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\vspace*{-20pt}
{\bf Math 508, Fall 2014 \hfill Jerry L. Kazdan}
\medskip
\begin{center}
{\large\bf Problem Set 8}
{\sc Due:} Thurs. Nov. 6, 2014. \emph{Late papers will be accepted until
1:00 PM Friday}.
\end{center}
\medskip
{\bf This week}. Please read all of Chapter 6 in the Rudin text. Note
that we will only discuss the Riemann integral, not the
Riemann-Stieltjes integral.
\smallskip
\comments{
\makeboxbox{\parbox{5.0in}
{\sc Revision Note: } This revised version of Homework Set 3 has
clarifications and hints for problems \# 6, 10, and 11. Problem 7 is
solved in the Class Notes on Compactness and Problem 12 is now a Bonus
Problem.}
}
\vskip15pt
{\bf Note:} We say a function is \emph{smooth} if its derivatives of
all orders exist and are continuous.
\bigskip
\begin{problems}
\item Use the definition of the derivative as the limit of a difference
quotient to show that $\cos x$ is differentiable for all $x$. [You may
use without proof that $\lim_{\theta\to 0}\sin \theta/\theta = 1$ and
$\lim_{\theta\to 0}(1-\cos\theta )/\theta=0$.]
\item Let $A(t)$ be an $n \times n$ matrix whose elements depend
smoothly on $t\in\R$. Assume $A(t)$ is invertible at $t=t_0$.
\begin{parts}
\item Compute the derivative of $A^2(t)$ in terms of $A$ and $A'$.
\item Show that $A(t)$ is invertible for all $t$ near $t_0$. [Problem
Set 5 \#10].
\item Show that $A^{-1}(t)$ is differentiable at $t=t_0$ and find a
formula for it. Of course, from the special case of $1\times 1$
matrices you have a guess what it should (roughly) be.
\item Find a formula for the derivative of $A^{-2}(t)$ at $t=t_0$.
\end{parts}
\item In class we proved that the only solution of the differential equation
$u'(x)=u(x)$ with $u(0)=1$ is $u(x)=e^{x}$.
\begin{parts}
\item Use this to find the unique solution of $v'=v$ with $v(0)=c$, where $c$ is a constant.
\item Apply this to show that $e^{x+a}=e^{a}e^{x}$ for all real $a$ and $x$.
\item If for some constant $\gamma$ the differentiable function $v(x)$
satisfies \ $v'-\gamma v\le 0$, show that $v(x)\le v(0)e^{\gamma x}$
for all $x\ge 0$. [{\sc Hint: } Consider $g(x):= e^{-\gamma x}v(x)$.]
\end{parts}
\item A continuous function is called {\it piecewise linear} if it
consists only of straight line segments (see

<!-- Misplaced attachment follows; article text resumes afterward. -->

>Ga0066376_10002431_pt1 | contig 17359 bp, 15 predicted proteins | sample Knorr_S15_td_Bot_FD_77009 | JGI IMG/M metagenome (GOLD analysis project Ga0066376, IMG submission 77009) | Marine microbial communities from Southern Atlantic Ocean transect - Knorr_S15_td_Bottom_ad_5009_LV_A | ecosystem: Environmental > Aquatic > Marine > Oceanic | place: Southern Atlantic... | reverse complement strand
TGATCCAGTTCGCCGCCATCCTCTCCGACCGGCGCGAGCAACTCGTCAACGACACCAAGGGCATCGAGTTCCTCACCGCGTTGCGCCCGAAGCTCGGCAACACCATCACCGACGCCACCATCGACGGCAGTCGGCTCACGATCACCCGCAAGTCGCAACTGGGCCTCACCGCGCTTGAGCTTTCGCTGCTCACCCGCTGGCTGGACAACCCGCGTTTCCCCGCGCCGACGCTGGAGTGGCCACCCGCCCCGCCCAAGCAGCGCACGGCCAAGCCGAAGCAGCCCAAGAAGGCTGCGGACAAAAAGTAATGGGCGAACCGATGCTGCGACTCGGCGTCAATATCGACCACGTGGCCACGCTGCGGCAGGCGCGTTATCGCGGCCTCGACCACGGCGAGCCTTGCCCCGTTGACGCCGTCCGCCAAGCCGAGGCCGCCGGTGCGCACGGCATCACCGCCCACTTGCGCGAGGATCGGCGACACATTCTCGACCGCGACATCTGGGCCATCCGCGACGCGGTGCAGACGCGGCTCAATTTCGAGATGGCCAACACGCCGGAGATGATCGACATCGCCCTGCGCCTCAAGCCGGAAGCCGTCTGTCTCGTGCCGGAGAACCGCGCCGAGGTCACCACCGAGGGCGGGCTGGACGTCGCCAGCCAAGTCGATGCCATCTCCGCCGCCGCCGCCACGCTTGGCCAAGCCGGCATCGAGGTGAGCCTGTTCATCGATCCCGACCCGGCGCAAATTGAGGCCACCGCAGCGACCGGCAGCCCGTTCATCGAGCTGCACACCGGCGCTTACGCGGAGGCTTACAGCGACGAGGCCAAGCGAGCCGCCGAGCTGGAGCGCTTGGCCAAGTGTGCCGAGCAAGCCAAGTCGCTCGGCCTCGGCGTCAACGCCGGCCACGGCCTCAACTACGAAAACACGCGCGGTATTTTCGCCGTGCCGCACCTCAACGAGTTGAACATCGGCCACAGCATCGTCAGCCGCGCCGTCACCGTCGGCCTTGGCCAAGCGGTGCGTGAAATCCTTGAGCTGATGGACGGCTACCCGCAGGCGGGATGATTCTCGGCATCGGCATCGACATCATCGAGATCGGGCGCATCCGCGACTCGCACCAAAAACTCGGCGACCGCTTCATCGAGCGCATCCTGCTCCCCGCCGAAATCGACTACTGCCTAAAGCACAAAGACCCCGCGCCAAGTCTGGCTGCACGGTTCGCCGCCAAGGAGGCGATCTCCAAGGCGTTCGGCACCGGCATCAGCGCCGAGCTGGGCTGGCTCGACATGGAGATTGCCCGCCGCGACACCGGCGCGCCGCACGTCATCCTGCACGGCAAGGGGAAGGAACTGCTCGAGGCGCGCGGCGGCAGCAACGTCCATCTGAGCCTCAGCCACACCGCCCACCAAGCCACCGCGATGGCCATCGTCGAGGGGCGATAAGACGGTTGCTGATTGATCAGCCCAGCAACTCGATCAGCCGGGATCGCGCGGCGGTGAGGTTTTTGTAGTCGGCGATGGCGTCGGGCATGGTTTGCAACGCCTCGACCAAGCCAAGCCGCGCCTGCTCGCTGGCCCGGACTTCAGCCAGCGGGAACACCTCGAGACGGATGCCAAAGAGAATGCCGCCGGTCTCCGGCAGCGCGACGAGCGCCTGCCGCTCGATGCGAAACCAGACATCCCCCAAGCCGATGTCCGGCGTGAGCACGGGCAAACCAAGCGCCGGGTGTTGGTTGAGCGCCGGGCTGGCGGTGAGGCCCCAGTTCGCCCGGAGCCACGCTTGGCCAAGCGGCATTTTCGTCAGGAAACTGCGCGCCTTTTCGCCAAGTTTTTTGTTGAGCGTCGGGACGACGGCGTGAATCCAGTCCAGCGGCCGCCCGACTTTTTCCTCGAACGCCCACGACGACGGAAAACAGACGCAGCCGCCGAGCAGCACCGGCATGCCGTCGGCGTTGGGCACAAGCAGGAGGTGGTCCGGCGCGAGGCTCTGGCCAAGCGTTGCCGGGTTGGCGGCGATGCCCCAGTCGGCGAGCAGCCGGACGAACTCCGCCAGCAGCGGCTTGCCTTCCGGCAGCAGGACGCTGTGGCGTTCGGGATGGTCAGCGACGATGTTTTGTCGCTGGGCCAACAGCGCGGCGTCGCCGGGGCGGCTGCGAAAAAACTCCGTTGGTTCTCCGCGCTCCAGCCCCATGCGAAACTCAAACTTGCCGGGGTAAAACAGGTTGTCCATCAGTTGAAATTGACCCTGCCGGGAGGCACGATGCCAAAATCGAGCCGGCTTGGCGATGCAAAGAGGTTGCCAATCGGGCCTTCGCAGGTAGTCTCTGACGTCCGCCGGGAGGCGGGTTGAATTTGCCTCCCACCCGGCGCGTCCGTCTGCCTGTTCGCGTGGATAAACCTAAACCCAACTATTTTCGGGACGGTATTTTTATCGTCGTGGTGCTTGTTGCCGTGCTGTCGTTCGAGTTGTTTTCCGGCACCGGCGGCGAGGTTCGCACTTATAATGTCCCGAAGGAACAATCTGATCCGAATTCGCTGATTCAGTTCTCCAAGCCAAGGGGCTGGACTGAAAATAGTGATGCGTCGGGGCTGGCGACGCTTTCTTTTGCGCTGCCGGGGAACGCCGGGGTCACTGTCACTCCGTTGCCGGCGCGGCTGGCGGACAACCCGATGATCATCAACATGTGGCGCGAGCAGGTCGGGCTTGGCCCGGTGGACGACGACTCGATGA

\url{https://en.wikipedia.org/wiki/Piecewise_linear_function})
Let $f:[a,b]\to \R$ be a continuous function. Show that given any
$\epsilon>0$, there is a piecewise linear function $g:[a,b] \to \R$
such that $\abs{f(x)-g(x)} < \epsilon$ for all $x \in [a,b]$. In
other words, any continuous function on $[a,b]$ can be approximated
``uniformly'' by a piecewise linear function.
\newpage
\item Let $f:\R \to \R$ be a smooth function.
\begin{parts}
\item If $f'(1)=0$, $f''(1)=0$, $f'''(1)=0$ and $f''''(1)>0$, show
that $f$ has a local minimum at $x=1$.
\item If $f'(1)=0$, $f''(1)=0$, and $f'''(1)>0$, what can you say
about the behavior of $f$ near $x=1$?
\end{parts}
\item Say a smooth function $u(x)$ is a solution of the differential equation
$$
u'' + 3u'-(1+x^{2})u=0.
$$
\vspace{-20pt}
\begin{parts}
\item Show that $u$ cannot have a positive local maximum (that is, a local maximum where $u$ is positive).
\item Similarly, show that $u$ cannot have a negative local minimum.
\item If $u(x)$ satisfies the above equation on the interval $[0,2]$ with the boundary conditions $u(0)=0$ and $u(2)=0$, show that $u(x)=0$ in $[0,2]$.
\item Generalize all of the above to solutions of
$$
u'' +b(x)u' - c(x)u = 0 \quad\text{on } \quad \{\alpha \le x \le \beta\},
$$
where $b(x)$ and $c(x)$ are any continuous functions with $c(x)>0$.
\end{parts}
\item \begin{parts}
\item A strictly increasing, continuous, real-valued function $f$ on
an open interval $I \subset \R$ has an inverse function $f^{-1}$ which
is also strictly increasing, continuous, and defined on an open
interval $U$. Suppose $f \in C^1(I)$ and $f'(t_0) > 0$ at some point
$t_0 \in I$ [here $C^{1}(I)$ means the function is differentiable on
$I$ and this derivative is a continuous function).
Prove that there is an open sub-interval $I' \subset I$ on which
$f^{-1}$ exists, is strictly increasing, and continuous.
\item Using $f^{-1}$ from the previous part, prove that
$f^{-1} \in C^{1}(U')$ (where $U'$ is its domain) and that
\[ \frac{d}{dy} f^{-1}(y) = \frac{1}{f'(x)} \]
if $x$ is chosen to equal $f^{-1}(y)$. This is a special case of the
{\it Inverse Function Theorem}, which you will most likely study
further (in higher dimensions) in Math 509. [{\sc Hint: } Let $a :=
f^{-1}(y)$ and $b := f^{-1}(y+h)$. What does the Mean Value Theorem
say about $f(b) - f(a)$?]
\end{parts}
\item Use the definition of the integral as a Riemann sum to compute
$\int_0^b \sin x\,dx$. You will need the formula for
$\sin \theta + \sin 2\theta +\sin 3\theta+\cdots+\sin n\theta$; see
\url{http://www.math.upenn.edu/~kazdan/202F13/notes/sum-sin_kx.pdf}
\item Let $f(x) = \sin(1/x)$ for $0